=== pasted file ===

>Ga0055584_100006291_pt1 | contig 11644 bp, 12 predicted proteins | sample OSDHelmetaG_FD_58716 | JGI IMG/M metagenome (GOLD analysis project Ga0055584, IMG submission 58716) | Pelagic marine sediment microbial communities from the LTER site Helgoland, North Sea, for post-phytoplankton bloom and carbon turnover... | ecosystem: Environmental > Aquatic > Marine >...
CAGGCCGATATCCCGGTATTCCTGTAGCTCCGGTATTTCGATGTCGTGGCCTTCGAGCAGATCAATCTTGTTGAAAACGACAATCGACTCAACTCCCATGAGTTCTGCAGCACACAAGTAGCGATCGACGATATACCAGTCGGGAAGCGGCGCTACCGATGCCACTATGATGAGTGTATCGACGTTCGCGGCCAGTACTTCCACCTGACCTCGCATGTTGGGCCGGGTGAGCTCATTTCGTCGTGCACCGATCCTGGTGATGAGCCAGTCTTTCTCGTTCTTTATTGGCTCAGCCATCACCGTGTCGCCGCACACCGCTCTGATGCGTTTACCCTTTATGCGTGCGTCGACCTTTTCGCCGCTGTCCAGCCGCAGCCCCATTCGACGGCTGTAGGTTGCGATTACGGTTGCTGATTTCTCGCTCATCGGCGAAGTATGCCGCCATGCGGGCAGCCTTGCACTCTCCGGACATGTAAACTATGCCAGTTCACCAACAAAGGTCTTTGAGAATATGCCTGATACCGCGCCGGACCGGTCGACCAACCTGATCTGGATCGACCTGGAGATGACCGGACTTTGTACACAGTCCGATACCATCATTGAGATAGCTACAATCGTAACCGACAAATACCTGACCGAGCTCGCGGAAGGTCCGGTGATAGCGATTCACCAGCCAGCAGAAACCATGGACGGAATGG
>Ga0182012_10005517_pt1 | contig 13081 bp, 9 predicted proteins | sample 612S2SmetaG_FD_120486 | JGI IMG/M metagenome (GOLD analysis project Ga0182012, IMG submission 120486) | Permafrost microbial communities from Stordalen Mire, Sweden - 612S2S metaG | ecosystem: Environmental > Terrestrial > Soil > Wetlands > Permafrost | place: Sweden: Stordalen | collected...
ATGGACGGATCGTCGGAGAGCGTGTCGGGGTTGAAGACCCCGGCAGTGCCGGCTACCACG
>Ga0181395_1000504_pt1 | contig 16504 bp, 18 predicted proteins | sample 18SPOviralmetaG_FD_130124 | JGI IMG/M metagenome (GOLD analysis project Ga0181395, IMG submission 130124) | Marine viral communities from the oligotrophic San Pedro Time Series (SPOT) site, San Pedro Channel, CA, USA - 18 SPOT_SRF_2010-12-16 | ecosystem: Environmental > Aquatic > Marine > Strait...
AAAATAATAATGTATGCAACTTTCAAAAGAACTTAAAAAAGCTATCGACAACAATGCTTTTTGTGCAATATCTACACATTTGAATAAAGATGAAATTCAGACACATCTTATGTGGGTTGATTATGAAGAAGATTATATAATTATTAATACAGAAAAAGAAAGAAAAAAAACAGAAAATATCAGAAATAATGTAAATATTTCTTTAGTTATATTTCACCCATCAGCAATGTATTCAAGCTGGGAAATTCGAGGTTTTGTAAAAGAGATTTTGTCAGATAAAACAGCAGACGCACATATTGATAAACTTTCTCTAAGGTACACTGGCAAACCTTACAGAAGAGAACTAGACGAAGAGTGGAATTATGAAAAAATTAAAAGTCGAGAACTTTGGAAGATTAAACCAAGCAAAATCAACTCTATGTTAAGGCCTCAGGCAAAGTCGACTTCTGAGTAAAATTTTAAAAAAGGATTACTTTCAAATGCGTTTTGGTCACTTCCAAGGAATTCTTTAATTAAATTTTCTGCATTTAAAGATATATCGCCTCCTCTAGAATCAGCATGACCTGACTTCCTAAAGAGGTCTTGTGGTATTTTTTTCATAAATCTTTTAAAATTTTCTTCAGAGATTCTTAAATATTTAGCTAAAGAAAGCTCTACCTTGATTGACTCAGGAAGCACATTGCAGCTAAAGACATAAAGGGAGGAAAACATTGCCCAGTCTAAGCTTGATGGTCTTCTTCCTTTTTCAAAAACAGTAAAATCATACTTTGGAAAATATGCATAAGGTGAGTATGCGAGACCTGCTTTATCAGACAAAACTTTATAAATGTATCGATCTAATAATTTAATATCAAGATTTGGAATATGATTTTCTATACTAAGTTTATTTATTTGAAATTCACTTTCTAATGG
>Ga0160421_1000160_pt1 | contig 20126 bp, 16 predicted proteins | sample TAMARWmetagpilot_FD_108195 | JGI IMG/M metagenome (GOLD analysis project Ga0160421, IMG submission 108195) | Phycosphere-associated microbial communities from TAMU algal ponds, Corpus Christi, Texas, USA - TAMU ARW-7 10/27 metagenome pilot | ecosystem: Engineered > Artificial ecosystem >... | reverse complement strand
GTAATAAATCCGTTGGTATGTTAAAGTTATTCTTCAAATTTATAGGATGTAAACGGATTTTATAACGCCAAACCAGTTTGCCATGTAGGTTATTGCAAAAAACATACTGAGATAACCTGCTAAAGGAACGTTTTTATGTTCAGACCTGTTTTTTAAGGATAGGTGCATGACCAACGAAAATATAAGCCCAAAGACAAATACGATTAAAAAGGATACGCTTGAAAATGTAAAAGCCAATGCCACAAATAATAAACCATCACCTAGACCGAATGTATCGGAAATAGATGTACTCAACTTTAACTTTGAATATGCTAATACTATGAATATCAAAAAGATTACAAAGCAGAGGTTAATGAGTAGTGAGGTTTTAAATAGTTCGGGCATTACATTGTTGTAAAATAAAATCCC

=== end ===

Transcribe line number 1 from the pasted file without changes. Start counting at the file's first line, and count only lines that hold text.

>Ga0055584_100006291_pt1 | contig 11644 bp, 12 predicted proteins | sample OSDHelmetaG_FD_58716 | JGI IMG/M metagenome (GOLD analysis project Ga0055584, IMG submission 58716) | Pelagic marine sediment microbial communities from the LTER site Helgoland, North Sea, for post-phytoplankton bloom and carbon turnover... | ecosystem: Environmental > Aquatic > Marine >...